News from the Greater Munising Area: Pictured Rocks search and rescue capabilities
With millions of people recently exploring the Pictured Rocks National Lakeshore and surrounding area, U.S. Park Rangers and volunteers continue to protect visitors on land and water as well as helping preserve the park’s pristine beauty.
Last month, I spent a weekend learning about some of the PRNL’s search and rescue operations as I joined rangers and a volunteer on the park’s patrol boat for an afternoon. The following morning, I was a spectator at a high angle rope training that took place at Miners Castle, which was conducted by the park service and Superior High Angle Rescue Professionals, or SHARP – an all-volunteer rescue team based out of Munising that’s led by Bill Thompson.
Since I grew up in Munising, I’m no stranger to the dangers posed by Lake Superior and the surrounding wilderness. However, we all know that sometimes it doesn’t matter how prepared you are – unfortunate situations can still occur.
It was a beautiful Saturday afternoon; the lake calm and welcoming to paddlers and boaters as no gales were forecasted that day. We boarded the PRNL search and rescue boat at Munising’s marina and cruised into the bay through the east channel, entering the crystal-clear waters near the national lakeshore. The rangers and volunteers patrol on the lake 5-7 days a week.
The first hours onboard were spent ensuring kayakers and other boaters had proper gear such as life jackets in case emergency situations arose. If anyone was without, the rangers and their volunteer would supply them. While we were enroute to the Chapel Basin area, one of the most congested places in the park due to its gorgeous sights, we came across a family on their boat being towed by couple a few miles past Miners Beach.
The family traveled from Cheboygan hours earlier and put their boat in at Grand Marais – the eastern gateway of the national lakeshore near the Grand Sable Dunes. Their boat’s engine seized along the way and after numerous failed attempts starting the vessel, a couple offered to help pull them to the west.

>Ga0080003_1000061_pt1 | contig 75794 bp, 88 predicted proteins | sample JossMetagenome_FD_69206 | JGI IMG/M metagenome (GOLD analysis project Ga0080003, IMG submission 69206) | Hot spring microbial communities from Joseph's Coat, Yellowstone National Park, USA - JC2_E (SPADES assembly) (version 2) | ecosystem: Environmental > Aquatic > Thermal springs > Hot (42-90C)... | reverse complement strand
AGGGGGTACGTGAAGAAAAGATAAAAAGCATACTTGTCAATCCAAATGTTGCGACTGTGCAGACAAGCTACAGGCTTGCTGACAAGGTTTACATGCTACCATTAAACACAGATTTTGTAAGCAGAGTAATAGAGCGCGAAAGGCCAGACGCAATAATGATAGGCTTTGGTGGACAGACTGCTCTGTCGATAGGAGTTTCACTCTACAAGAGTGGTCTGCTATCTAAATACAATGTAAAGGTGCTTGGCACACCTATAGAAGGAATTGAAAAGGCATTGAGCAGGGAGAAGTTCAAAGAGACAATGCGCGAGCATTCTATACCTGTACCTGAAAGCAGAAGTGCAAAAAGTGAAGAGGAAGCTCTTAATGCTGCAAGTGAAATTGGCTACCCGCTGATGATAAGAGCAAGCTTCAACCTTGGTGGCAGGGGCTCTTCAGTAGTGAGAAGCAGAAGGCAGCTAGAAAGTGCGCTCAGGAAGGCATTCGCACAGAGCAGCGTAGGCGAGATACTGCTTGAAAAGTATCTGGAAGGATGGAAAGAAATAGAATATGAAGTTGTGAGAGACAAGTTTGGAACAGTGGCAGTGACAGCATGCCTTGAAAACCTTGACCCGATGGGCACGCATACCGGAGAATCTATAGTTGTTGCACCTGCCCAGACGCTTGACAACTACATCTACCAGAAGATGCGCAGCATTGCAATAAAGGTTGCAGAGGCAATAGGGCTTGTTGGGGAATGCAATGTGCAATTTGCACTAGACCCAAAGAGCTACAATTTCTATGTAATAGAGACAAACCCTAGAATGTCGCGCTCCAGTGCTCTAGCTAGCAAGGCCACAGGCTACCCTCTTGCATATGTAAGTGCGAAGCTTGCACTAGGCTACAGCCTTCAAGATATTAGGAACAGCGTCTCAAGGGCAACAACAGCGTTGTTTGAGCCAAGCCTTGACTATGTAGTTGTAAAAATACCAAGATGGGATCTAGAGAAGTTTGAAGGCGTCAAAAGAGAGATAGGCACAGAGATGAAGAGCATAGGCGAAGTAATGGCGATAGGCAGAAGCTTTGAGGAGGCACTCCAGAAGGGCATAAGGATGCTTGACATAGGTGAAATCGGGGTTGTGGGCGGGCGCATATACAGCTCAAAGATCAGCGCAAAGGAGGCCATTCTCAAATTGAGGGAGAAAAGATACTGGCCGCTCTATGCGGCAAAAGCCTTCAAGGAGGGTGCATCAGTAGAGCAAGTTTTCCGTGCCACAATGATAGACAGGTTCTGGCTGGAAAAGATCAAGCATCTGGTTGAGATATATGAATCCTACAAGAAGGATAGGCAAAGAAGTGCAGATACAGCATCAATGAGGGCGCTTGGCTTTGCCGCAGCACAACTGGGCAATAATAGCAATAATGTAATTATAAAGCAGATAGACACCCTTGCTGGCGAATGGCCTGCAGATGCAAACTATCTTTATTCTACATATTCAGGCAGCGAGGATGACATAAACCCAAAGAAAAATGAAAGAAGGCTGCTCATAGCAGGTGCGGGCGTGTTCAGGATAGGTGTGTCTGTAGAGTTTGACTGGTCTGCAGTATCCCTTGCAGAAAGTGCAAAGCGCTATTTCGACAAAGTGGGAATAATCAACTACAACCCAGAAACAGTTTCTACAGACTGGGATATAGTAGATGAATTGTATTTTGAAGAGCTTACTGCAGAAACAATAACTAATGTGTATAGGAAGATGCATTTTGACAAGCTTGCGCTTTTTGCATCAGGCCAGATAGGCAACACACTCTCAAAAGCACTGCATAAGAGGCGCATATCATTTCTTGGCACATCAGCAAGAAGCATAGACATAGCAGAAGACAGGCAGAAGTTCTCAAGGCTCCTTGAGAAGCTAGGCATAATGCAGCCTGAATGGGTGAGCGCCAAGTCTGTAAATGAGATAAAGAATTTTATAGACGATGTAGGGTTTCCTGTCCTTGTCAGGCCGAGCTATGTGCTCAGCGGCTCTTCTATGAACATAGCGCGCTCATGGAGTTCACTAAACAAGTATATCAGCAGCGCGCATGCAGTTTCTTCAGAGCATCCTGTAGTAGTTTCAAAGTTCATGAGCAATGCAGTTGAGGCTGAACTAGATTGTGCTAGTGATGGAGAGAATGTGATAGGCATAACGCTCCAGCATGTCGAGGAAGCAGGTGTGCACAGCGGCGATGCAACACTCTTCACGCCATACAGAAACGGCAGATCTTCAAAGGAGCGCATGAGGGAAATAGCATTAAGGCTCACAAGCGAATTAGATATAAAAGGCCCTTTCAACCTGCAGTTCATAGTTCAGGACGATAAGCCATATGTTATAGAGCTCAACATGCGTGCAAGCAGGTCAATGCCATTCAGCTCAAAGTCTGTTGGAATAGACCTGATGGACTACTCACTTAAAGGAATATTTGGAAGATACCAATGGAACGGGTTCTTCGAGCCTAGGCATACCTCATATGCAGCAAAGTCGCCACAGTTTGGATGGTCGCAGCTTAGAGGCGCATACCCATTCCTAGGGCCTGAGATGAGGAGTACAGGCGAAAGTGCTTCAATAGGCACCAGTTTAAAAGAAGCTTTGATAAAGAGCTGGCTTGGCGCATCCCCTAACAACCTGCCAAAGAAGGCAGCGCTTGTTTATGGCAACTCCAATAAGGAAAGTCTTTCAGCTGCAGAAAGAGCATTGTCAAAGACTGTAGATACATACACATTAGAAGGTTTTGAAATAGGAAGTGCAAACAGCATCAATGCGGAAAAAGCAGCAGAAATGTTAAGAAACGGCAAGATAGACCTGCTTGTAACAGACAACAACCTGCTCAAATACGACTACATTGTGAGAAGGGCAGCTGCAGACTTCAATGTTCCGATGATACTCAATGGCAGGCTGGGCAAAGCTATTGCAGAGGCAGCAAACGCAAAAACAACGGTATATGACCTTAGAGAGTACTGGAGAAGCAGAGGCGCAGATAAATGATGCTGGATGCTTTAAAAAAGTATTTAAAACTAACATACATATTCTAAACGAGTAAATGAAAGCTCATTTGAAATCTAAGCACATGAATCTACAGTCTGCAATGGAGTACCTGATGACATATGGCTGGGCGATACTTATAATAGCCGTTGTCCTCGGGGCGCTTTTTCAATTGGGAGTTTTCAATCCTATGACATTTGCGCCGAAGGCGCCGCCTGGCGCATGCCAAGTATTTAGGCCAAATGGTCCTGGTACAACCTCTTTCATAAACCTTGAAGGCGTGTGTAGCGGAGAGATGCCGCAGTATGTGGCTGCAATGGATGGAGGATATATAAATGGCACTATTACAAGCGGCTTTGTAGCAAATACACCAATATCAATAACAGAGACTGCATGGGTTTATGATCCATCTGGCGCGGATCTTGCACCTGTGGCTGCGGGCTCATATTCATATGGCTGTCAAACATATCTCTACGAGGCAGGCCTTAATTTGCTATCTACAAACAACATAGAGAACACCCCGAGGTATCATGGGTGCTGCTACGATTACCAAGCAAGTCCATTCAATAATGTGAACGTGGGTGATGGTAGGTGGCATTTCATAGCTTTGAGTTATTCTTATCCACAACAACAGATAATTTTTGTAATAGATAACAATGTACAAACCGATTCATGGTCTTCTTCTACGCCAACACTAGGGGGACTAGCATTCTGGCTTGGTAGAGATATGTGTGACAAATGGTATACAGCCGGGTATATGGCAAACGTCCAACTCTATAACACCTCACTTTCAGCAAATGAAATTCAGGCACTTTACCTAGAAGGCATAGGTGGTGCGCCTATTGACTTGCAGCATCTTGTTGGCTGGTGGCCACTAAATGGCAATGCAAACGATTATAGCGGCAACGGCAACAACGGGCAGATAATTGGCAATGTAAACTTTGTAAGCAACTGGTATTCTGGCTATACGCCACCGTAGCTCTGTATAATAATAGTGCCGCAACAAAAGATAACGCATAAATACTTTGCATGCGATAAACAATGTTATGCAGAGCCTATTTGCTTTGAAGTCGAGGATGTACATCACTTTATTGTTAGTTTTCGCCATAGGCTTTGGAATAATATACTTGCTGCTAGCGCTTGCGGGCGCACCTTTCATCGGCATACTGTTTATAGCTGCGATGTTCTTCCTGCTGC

After coming across the situation, the PRNL team took over helping the distressed family by having them board the search and rescue boat, hooking up a tow, and pulling their vessel to Munising’s marina. Since the family’s vehicle and trailer were still in Grand Marais, rangers reached out to Altran, Alger County’s public transportation system, to try and help the group get a ride back.
Prior to this family, the PRNL team evacuated 36 people for various reasons since the Fourth of July.
Shortly after, we went back into the big lake eventually making it to Chapel Basin to walk the trails, check on the back country campgrounds, and make sure there were no illegal fires, camping, and so forth. After circling around the area ensuring all was well, we cruised back to Munising, soaking in the sights along the way.
I’ll never tire of the sheer beauty of the Pictured Rocks and often think about the Ojibwe and how they believed the towering cliffs and sandstone formations were “alive with spirit”. One of the first French explorers that traveled to the area hundreds of years ago claimed that Native Americans gave gifts to the rocks such as tobacco offerings to appease “the great spirits”. I think about this often, too, especially when I see trash strewn around beaches and trails, which breaks my heart every time.
The following morning, I learned of another rescue capability at the park during a high angle rope training at Miners Castle, which generally happen 3-4 times a year. According to Thompson and PRNL Chief Ranger Joe Hughes, these events help rescue teams refresh their skills so it becomes second nature to them.
Several years ago, a climbing expert from Yosemite National Park traveled to the area to train park rangers and SHARP volunteers in how to handle search and rescues at high angle areas like Miners Castle, which is one of the most popular areas in the Pictured Rocks as it’s one of the only places visitors can see the cliffs without doing a lot of hiking. Although there are barriers and warning signs posted throughout Miners Castle, some people disregard them, putting themselves in dangerous situations that sometimes lead to fatal blunders. The silver lining, however, is that there are trained professionals passionate about what they do that are just moments away to help.
Editor’s note: Jaymie Depew is the communications and special project assistant for the Alger County Chamber of Commerce/Greater Munising Bay Partnership for Commerce Development, Munising Downtown Development Authority and Munising Visitors Bureau.